### Evidence that a subset of persister cells is multidrug tolerant

We selected two strains on the basis of the persister fractions that they exhibited in single antibiotics, requiring that the strains exhibit a high level of persistence in at least one antibiotic. For these two strains we re-measured the persister fractions in single antibiotics, as well as in all pairwise combinations of the three antibiotics. We found that the killing dynamics were qualitatively similar to those when using a single antibiotic: all kill curves exhibited biphasic behavior, indicating that at least two subpopulations of cells were present (Figure 4).

The precise dynamics of this killing in combinations of antibiotics may yield additional insight into how persisters are formed. We briefly outline three general possibilities. (1) No cells persist when a population is simultaneously treated with antibiotics. This implies that the mechanisms underlying persistence to the two antibiotics are exclusive, and cannot occur within the same cell. (2) The fraction of persistent cells under the combination of antibiotics is approximately multiplicative relative to the fraction in the two single antibiotics. Although this observation would be consistent with several explanations, the simplest is that the mechanisms of persister formation are independently induced, and occur randomly within the same cell. (3) The fraction of persistent cells under a combination of antibiotics is similar to the fraction observed under treatment with the more lethal antibiotic. Again, although several explanations would be consistent with this, the simplest is that cells that are persistent to the more lethal antibiotic are also persistent to the second. We refer to these three hypotheses as exclusive, independent, and coincident, respectively.

We found that for these two strains, there were no cases in which persister fractions were exclusive. Instead, the persister populations were largely coincident, with the fraction of cells in combinations of antibiotics being similar to the fraction observed in the more lethal antibiotic (Figures 4 and 5). This is consistent with this subset of cells being multidrug tolerant. Thus, although not all persisters are multi-drug tolerant, there appears to be a subset that is.

### Toxin-antitoxin pairs are frequently gained and lost in *E. coli*isolates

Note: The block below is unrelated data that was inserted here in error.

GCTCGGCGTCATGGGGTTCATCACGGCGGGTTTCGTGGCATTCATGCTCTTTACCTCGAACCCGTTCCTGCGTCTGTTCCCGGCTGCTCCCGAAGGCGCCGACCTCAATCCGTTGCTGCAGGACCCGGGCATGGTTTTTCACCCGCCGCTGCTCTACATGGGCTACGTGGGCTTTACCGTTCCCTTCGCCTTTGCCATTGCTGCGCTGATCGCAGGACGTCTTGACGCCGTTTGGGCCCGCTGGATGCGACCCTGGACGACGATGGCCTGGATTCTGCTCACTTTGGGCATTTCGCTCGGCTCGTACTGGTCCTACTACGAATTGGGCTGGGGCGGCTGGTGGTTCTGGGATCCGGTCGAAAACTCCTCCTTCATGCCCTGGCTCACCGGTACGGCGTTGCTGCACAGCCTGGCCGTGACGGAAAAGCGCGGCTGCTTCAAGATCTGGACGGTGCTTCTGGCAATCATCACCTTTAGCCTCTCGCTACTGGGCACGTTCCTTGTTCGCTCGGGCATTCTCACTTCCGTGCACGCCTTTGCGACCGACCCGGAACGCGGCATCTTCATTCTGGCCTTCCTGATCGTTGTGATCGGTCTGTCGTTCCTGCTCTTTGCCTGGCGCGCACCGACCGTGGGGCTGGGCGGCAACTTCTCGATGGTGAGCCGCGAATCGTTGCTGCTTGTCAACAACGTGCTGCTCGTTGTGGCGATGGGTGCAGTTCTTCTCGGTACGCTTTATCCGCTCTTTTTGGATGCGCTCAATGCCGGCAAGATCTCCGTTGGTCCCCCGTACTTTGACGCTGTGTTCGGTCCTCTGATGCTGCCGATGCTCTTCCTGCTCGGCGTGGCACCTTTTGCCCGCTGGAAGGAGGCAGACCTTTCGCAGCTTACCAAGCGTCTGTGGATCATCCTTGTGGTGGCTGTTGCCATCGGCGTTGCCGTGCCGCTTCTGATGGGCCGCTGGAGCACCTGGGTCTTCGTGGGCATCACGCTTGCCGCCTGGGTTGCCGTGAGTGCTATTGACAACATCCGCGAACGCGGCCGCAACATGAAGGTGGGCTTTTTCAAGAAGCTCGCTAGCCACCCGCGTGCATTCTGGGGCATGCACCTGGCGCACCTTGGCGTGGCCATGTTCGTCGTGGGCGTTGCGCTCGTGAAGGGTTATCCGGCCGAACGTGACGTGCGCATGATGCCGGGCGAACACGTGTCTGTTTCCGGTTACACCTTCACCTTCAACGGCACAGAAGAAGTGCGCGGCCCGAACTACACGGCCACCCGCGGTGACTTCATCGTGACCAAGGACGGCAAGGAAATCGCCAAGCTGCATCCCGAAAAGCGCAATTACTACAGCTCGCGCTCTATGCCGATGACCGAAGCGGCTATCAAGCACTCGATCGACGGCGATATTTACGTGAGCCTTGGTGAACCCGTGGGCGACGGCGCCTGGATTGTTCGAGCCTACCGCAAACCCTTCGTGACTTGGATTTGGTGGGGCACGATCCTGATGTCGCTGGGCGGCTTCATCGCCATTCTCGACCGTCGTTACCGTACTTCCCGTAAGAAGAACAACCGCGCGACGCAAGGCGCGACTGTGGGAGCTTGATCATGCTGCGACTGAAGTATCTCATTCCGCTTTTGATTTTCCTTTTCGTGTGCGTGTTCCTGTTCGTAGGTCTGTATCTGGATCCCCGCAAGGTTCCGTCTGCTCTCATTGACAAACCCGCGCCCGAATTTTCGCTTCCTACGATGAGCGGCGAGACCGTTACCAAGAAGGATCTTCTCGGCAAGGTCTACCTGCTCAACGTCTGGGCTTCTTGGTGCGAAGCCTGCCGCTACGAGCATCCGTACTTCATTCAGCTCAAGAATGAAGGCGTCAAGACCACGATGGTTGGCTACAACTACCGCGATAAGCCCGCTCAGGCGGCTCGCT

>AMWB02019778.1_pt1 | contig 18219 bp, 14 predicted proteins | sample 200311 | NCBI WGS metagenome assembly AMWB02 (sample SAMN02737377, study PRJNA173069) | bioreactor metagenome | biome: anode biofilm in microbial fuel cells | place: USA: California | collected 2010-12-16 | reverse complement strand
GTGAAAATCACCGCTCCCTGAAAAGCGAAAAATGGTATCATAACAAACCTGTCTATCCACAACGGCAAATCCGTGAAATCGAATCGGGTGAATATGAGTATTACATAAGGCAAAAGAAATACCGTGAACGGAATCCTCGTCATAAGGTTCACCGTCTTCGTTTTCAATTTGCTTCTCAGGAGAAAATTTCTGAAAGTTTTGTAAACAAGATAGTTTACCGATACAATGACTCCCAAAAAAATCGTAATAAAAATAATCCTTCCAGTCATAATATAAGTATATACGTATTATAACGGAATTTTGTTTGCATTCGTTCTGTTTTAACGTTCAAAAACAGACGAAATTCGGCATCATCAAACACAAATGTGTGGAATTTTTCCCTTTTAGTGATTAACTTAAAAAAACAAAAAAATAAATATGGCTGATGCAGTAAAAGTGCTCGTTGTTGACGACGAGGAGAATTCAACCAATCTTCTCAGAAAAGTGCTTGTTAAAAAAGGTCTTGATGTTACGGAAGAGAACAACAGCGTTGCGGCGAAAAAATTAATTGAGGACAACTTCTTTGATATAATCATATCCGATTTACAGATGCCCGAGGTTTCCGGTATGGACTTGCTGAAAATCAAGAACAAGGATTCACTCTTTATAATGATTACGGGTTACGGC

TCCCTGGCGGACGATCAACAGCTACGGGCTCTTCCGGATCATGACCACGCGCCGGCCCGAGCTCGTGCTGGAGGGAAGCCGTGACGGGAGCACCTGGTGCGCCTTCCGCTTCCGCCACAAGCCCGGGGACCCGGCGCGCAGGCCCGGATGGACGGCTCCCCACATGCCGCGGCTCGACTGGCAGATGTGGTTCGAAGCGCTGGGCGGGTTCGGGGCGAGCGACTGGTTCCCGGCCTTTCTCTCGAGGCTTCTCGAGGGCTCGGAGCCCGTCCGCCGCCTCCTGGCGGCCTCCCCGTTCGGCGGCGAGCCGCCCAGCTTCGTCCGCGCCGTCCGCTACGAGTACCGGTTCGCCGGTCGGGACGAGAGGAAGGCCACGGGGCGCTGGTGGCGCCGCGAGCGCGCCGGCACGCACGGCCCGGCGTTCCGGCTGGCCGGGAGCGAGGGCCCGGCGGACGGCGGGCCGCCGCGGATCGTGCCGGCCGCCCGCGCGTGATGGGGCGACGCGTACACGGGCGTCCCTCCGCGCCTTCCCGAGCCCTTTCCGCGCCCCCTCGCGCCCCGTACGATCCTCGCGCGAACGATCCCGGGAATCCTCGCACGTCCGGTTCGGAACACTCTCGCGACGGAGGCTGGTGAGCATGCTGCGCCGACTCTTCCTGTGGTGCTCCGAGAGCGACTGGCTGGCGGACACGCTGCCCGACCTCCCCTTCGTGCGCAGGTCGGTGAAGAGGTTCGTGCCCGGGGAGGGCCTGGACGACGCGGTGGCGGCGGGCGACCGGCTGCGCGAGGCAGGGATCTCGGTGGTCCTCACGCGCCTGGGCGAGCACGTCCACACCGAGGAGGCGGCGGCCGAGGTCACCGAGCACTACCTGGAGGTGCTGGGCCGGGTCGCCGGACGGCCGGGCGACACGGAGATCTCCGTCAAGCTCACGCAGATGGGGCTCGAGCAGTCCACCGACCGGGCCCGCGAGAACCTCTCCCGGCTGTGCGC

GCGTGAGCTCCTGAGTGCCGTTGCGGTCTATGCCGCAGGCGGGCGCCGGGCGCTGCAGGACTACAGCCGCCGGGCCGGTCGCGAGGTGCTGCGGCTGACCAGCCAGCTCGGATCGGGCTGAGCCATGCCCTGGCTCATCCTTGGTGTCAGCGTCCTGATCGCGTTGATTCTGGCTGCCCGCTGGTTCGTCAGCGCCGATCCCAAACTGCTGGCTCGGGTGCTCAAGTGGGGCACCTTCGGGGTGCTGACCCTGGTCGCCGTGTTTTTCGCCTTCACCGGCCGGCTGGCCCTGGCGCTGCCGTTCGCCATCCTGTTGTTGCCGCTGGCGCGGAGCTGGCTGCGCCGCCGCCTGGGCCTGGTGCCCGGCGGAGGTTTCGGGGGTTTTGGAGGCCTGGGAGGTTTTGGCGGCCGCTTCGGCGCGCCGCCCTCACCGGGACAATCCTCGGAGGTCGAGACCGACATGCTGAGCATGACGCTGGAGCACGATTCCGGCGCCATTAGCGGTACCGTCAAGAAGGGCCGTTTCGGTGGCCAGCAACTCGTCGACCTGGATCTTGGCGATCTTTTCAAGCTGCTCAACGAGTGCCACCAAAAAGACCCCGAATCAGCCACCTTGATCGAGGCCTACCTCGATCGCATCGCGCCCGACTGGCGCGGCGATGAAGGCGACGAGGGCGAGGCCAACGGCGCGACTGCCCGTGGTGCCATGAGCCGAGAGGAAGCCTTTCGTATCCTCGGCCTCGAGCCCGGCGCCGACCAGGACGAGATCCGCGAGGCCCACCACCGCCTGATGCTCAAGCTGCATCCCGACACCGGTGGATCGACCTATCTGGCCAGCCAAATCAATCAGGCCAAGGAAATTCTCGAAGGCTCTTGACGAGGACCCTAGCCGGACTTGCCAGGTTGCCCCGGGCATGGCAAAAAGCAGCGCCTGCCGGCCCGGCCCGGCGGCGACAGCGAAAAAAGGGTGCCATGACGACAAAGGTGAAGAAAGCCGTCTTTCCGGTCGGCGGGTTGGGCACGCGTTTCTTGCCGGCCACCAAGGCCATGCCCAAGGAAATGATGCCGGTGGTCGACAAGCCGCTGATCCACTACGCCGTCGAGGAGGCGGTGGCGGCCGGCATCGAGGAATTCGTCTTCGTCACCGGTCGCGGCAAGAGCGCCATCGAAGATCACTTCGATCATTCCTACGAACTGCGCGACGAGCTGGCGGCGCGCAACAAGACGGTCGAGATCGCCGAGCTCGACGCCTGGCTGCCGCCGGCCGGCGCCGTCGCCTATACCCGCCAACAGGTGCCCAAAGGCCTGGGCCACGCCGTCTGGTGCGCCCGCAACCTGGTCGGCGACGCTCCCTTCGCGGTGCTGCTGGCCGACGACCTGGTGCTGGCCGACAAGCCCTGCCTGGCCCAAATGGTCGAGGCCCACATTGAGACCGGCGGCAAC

One possible explanation for the differences in persister formation of environmental isolates is that the activation of different toxin-antitoxin pairs results in different antibiotic susceptibilities. To further examine this hypothesis, we looked at the presence of TA loci that are known to affect persister formation in 15 *E. coli* and *Shigella* taxa, as well as in *Escherichia fergusonii*. We found significant variation in the presence of TA modules across different *E. coli* isolates (Figure 6), suggesting that these loci are lost (and/or gained) over relatively short time scales in this clade. Such changes in the number or types of TA pairs are likely to affect the production of persister cells, as has been shown experimentally [11].

### The rate of switching from normal to persister state is the primary determinant of persister fractions

In the analyses above, we have used information from cell-killing dynamics to infer the proportion of persister cells that were present at the start of antibiotic killing. These persisters are formed during exponential growth, and the fraction that is present is determined largely by two independent parameters, the rates of switching to and from the persister cell state. To gain additional insight into the mechanistic underpinnings of persister formation, we examined the relationship between the persister fraction and these two parameters. We find strong evidence that the primary determinant of the persister fraction is the rate at which persister cells are formed from normal cells: these two variables are strongly correlated across both strains and antibiotics (Figure 7). In contrast, the rate of switching from persister to normal cell has little to no relationship with the persister fraction.